A lot has been written about Trackman of late. The haters gonna continue to hate (not mentioning any names………..Brandel Chamblee) and the lovers are still gonna love what Trackman can provide to all sorts of golfers. The detail is immense and continues to innovate to become an even better launch monitor to help us all.
As a coach who does a lot of work with Trackman in teaching and as a specialist Callaway custom fitter, I see a lot of benefits to the famous Orange box……….. as long as the person uses it correctly as opposed to distributing every single piece of information Trackman has to give (and that’s a lot)
Trackman has single handedly changed the way golf is taught, simply by proving ball flight laws to be not quite as they seemed (‘path bends it, face sends it’ as it now is compared to ‘face bends it, path sends it’ as it used to be). It has proved that the balls starting direction is majorly influenced by the face angle and the curvature is caused by the path that the sweetspot travels. Revolutionary!
It has also provided the golfer with much needed information about the angle the clubhead arrives at the golf ball, defining the correct angle that a specific club should approach the ball at to help the quality of the contact the club makes with the ground, vital in consistent ball striking.
Trackman has also provided us with information about exactly how far we hit the ball. Yes, many launch monitors can do this, but to the degree of accuracy of Trackman?
So if there are all these benefits to the Orange box, why has it got so many people not even considering parting with a single pound/dollar/euro to purchase?
The argument is golf (as in any sport, but more so this great game), has to be instinctive to reach your potential in achieving what you can, whether it be to break 100 or to achieve a top 50 in the world rankings. And the argument is that Trackman takes away our instinctive abilities and forces us into consciously improving our positions to ensure our spin axis tilt doesn’t go beyond 2 degrees left or right consistently, our swing direction stays fairly neutral and our dynamic loft with a 6 iron remains constant. Forever monitoring and persistent evaluation on every shot is not exactly condusive togood golf.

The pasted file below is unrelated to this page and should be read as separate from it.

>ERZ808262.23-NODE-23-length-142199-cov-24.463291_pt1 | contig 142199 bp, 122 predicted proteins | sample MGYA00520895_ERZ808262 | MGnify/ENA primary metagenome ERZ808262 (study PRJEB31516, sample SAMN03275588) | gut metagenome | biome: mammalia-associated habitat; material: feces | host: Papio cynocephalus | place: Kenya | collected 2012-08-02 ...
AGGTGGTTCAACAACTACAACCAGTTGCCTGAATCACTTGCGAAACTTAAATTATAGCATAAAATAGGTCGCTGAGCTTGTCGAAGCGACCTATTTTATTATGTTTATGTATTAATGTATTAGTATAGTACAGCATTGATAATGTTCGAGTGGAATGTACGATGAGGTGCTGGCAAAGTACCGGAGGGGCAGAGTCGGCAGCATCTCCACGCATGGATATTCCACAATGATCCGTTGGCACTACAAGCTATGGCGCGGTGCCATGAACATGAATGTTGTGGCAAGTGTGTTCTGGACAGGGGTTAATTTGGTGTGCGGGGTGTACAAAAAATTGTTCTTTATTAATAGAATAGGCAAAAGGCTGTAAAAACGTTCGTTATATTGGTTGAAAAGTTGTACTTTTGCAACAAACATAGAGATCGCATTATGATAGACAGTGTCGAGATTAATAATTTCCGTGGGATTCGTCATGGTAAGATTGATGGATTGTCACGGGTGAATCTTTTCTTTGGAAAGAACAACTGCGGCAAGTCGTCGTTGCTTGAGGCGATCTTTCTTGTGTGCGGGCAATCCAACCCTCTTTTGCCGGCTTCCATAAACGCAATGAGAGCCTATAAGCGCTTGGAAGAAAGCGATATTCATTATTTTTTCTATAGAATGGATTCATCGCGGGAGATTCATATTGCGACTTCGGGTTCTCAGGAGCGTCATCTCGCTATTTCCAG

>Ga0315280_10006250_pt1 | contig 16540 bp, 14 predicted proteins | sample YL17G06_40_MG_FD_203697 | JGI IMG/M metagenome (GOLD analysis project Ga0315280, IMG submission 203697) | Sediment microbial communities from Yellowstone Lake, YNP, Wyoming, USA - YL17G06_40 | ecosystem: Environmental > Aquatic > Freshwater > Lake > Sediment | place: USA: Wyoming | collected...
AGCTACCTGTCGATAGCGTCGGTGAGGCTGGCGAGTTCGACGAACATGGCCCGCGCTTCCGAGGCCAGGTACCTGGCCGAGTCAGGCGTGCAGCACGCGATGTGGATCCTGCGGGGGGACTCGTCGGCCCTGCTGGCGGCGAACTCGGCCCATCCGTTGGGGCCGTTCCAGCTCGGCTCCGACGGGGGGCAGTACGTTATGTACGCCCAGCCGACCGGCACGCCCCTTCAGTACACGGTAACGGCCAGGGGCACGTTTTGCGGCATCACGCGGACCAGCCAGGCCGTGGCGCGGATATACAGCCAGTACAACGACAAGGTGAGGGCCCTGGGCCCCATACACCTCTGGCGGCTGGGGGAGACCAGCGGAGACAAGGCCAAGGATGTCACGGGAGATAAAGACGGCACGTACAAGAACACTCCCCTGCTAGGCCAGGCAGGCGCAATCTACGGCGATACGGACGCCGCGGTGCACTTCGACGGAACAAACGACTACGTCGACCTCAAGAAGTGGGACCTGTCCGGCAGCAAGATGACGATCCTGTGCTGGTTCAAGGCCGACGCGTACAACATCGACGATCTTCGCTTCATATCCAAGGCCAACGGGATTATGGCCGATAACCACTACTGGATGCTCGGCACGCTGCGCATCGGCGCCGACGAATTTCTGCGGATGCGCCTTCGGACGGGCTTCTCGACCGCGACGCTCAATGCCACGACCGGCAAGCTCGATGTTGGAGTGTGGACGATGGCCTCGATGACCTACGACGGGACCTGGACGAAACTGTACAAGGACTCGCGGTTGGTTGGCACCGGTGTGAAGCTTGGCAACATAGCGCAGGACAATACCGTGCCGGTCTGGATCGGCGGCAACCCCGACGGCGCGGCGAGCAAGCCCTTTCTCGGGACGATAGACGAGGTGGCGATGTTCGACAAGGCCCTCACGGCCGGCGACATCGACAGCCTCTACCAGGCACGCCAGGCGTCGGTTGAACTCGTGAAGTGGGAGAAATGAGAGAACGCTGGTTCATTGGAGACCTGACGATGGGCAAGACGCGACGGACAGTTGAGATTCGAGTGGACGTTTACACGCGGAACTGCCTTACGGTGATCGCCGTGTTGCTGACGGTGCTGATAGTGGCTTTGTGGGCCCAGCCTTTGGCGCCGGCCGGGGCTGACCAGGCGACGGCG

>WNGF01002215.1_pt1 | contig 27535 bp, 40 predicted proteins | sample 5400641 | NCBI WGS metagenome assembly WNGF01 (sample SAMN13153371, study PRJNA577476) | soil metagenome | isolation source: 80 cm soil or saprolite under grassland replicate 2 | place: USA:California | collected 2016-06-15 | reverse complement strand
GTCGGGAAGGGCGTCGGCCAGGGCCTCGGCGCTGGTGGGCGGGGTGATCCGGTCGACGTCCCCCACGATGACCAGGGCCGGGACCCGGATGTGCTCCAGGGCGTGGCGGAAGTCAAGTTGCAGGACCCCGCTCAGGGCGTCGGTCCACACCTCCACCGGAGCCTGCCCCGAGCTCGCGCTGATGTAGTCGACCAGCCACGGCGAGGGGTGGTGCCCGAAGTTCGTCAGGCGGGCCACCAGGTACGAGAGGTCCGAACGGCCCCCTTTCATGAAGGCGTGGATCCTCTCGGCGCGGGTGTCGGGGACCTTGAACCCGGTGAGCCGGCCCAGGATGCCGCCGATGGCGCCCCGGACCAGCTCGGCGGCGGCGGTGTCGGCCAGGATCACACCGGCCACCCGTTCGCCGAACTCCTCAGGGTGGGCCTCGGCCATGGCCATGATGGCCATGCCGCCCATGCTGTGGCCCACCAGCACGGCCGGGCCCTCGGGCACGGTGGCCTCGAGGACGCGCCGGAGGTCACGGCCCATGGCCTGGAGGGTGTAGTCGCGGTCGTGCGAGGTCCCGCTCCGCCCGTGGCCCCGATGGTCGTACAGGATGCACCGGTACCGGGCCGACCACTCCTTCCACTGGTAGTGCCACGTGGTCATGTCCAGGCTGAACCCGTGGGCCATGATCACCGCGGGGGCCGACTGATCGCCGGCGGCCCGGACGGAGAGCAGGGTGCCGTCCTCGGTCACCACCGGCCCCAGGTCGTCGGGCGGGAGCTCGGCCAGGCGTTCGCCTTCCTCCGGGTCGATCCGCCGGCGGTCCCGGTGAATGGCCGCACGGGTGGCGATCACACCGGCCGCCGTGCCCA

However, the key to using Trackman to its full potential, helping you perform to your best ability not only technically but mentally as well is discovered in research conducted by Dr Gabriele Wulf of the University of Nevada. Her research focused on 2 keys areas of learning…… internal focus V external focus. Internal focus is placing attention on the areas of the body movements during the golf swing, generally the way coaches have taught since Golf began. The external focus, however, is the way that many a good golf coach is adamant in teaching. The external focus in golf are our ‘tools’, our club and our ball. To get the best out of any golfer, for short and long term gain, learning about what our club and ball are doing is crucial, as opposed to focusing on the movement of the body where it becomes a very conscious, robotic move in any change we make to seek out improved ball striking.
This is where Trackman comes in. Trackman takes measurements of our external factors, it hasn’t got a clue (or even cares) where the body is positioned in the swing. And any coach worth their salt will discuss with their clients what the CLUB is doing to influence the ball flight. The player can therefore then subconsciously do what they need to do by simply applying focus to the external factors and not the ‘mechanics’ of the body movement thanks to the information that Trackman provides to improve their shots. By recognising what the ball is doing (remember, ‘The flight of the balls tells it all’……… John Jacobs), we can correct it fairly easily without having to consciously think about where our hands are or where our elbows are at certain points in the golf swing. Trackman can tell you what the club is doing to influence the ball. Go and see a PGA Pro who has Trackman (or any other launch monitor) and get them (if they don’t already) to explain your club/ball relationship and how, by making adjustments to those external factors, will help you and your game